BP and Microsoft have signed a strategic partnership to extend digital transformation in energy systems and reduce carbon emissions. As well as using Microsoft Azure for cloud-based IT infrastructure, through the partnership, BP will supply renewable energy to help Microsoft meet its 2025 renewable energy goals.
In 2016, BP began a multi-year initiative to migrate all its workloads to the public cloud. It was one of AWS’s oil and gas sector reference customers, but in 2017, BP went multi-cloud, signing a deal with Microsoft to move a proprietary data lake to Microsoft’s cloud platform and make use of Azure services, together with Microsoft visualization and predictive tools.
The new agreement covers Microsoft 365 for collaboration and makes use of technology such as machine learning in Azure Digital Twins and data analytics to improve optimization and transform business processes.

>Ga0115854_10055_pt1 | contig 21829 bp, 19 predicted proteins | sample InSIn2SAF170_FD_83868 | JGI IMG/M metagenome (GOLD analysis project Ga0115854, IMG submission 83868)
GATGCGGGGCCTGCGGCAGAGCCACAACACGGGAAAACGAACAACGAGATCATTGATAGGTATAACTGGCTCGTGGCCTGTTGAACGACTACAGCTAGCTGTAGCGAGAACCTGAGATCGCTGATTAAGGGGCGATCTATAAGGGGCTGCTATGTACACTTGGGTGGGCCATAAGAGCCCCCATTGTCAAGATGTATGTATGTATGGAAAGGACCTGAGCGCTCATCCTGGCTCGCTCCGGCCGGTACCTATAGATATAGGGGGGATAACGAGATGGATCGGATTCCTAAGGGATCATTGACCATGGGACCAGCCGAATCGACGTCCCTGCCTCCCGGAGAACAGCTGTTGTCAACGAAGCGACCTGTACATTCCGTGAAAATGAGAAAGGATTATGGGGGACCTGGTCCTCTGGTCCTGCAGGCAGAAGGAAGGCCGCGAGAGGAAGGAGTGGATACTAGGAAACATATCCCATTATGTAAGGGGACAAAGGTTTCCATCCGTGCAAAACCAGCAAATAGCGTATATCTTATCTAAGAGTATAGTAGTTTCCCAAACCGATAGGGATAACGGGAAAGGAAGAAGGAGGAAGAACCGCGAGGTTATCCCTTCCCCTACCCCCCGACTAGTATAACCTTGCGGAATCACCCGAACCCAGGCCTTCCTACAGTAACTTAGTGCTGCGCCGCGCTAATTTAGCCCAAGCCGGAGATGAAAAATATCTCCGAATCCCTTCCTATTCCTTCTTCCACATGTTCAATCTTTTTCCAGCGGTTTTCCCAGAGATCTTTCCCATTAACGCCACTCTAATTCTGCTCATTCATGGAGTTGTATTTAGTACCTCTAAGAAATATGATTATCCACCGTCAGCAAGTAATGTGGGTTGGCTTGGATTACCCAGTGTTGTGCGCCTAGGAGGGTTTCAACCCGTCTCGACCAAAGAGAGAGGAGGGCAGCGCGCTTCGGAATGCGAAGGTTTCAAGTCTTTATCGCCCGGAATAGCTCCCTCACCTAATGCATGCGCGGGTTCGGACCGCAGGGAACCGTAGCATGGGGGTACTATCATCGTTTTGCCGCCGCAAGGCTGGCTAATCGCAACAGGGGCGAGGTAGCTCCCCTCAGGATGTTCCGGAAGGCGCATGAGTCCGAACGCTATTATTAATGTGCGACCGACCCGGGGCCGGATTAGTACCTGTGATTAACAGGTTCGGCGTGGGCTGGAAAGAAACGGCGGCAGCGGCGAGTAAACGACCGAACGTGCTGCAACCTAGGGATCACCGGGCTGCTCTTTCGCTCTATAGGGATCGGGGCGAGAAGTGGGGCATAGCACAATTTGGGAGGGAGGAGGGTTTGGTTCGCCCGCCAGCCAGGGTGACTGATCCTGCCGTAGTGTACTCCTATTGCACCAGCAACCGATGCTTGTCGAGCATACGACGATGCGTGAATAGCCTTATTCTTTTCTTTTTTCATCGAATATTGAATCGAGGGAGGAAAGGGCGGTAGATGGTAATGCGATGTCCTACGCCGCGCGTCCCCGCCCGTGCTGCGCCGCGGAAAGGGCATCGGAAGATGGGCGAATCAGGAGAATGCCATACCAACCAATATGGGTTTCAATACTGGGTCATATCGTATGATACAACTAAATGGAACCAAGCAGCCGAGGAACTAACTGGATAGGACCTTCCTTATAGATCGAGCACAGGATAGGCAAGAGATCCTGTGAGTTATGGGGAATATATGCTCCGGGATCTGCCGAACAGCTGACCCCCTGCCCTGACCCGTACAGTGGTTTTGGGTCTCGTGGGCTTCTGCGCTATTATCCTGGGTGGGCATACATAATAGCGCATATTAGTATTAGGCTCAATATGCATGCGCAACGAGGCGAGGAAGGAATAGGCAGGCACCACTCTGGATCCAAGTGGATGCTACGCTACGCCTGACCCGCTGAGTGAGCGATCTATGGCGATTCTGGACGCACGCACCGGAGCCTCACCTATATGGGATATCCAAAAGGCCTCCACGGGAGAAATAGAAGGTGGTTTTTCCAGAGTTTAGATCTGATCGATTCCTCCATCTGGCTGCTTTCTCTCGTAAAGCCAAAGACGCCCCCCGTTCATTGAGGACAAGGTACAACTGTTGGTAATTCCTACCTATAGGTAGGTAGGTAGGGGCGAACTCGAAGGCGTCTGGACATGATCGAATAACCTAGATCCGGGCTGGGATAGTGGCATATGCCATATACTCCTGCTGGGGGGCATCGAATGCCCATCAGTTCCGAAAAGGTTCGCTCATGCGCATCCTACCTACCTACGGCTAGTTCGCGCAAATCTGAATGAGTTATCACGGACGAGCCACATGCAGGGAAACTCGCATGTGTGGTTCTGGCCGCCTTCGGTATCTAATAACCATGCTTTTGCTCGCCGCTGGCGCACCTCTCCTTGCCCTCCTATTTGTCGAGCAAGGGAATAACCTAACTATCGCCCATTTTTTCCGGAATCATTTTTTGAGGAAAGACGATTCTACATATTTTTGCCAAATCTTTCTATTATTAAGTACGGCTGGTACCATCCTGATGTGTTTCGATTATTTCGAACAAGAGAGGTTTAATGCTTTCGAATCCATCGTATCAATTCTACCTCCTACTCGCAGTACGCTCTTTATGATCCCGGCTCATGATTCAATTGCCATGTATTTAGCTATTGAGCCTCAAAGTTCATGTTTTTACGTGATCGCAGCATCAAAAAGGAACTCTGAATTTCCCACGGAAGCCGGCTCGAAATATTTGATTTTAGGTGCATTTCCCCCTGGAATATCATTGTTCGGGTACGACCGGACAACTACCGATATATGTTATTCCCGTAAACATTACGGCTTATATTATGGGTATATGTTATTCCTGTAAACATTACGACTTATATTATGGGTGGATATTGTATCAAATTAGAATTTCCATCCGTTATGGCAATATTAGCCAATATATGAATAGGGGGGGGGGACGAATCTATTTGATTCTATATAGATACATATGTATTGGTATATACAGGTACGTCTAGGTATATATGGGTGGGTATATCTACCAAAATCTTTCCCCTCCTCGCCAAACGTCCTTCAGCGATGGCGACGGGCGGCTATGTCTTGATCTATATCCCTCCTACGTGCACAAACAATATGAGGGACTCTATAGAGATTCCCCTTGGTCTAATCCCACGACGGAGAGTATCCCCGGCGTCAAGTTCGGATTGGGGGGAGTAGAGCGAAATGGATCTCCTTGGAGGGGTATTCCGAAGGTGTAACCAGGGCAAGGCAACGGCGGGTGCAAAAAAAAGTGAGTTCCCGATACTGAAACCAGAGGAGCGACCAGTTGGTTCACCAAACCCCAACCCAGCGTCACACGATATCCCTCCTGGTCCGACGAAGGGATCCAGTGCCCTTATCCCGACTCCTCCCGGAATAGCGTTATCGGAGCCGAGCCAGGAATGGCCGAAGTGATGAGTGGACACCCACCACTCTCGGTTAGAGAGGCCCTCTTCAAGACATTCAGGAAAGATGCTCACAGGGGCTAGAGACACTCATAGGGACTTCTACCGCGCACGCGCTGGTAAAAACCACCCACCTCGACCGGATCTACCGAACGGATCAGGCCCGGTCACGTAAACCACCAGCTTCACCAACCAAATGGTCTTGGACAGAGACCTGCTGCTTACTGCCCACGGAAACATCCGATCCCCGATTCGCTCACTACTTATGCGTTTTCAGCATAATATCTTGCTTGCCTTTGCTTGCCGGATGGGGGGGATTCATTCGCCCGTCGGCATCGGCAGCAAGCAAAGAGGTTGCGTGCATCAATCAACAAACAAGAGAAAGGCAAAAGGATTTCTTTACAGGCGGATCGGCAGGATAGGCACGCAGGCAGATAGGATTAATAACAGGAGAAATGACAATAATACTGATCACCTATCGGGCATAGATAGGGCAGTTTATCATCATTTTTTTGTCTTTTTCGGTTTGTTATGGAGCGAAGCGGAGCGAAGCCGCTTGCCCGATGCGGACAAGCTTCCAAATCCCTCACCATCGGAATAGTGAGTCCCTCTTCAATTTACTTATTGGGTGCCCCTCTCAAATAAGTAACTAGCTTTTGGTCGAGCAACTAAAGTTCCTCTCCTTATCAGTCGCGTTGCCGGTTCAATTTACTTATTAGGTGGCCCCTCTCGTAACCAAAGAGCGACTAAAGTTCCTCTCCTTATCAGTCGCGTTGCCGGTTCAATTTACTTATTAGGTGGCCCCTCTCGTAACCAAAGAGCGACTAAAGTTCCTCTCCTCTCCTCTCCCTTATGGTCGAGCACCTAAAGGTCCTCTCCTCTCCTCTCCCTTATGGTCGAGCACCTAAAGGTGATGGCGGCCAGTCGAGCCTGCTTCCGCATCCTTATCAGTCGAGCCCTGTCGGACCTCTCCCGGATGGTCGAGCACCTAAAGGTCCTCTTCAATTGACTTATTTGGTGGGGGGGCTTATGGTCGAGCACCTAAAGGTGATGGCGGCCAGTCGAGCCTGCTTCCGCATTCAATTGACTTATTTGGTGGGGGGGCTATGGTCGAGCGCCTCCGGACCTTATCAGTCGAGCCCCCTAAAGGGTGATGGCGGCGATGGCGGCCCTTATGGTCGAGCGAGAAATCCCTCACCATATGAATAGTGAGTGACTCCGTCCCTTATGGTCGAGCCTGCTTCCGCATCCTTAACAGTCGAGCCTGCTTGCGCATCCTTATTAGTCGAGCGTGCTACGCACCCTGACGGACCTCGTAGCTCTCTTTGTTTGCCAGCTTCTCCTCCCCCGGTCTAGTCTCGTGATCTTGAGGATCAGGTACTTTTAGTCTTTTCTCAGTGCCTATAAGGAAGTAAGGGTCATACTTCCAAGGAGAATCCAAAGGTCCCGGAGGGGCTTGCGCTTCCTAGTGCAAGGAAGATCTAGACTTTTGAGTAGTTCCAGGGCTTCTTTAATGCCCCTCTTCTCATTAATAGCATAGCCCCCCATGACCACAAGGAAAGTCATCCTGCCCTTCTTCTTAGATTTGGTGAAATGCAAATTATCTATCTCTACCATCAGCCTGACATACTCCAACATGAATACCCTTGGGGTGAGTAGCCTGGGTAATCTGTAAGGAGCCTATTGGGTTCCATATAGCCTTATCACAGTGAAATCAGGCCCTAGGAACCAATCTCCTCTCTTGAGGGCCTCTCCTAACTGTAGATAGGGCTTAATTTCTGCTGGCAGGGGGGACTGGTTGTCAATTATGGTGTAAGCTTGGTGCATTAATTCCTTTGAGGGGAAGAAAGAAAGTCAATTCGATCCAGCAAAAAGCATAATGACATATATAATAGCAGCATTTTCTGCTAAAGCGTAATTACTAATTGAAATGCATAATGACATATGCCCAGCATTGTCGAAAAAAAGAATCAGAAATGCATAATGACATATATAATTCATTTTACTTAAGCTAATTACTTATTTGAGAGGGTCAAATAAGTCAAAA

But the contract has a wider scope than just BP’s use of the Microsoft public cloud. Through a memorandum of understanding (MoU), the pair also aims to accelerate progress towards their respective sustainability goals.
As such, BP will supply Microsoft’s renewable energy across several countries and regions, including the US, Europe, and Latin America, to support and contribute to Microsoft’s 100% renewable energy goal by 2025. The two companies said they would also collaborate on broader sustainability initiatives.
“BP is determined to get to net-zero and help the world do the same,” said William Lin, BP executive vice-president for regions, cities, and solutions. “No one can do it alone – partnerships with leading companies like Microsoft, with aligned ambitions, are going to be vital in achieving this.
“By bringing our complementary skills and experience together, we are not only helping each other achieve our decarbonization ambitions, but are also creating opportunities to support others on their journey towards reducing carbon emissions.”
As well as reducing their carbon footprint, the two companies said they would look for synergies between Microsoft’s Smart Cities initiative and BP’s Clean Cities vision, with a shared goal of identifying areas for strategic collaboration to help cities achieve their sustainability aims.
The second area of co-development is clean energy parks, an ecosystem of low-carbon technologies such as carbon capture use and storage (CCUS) to prevent or reduce emissions.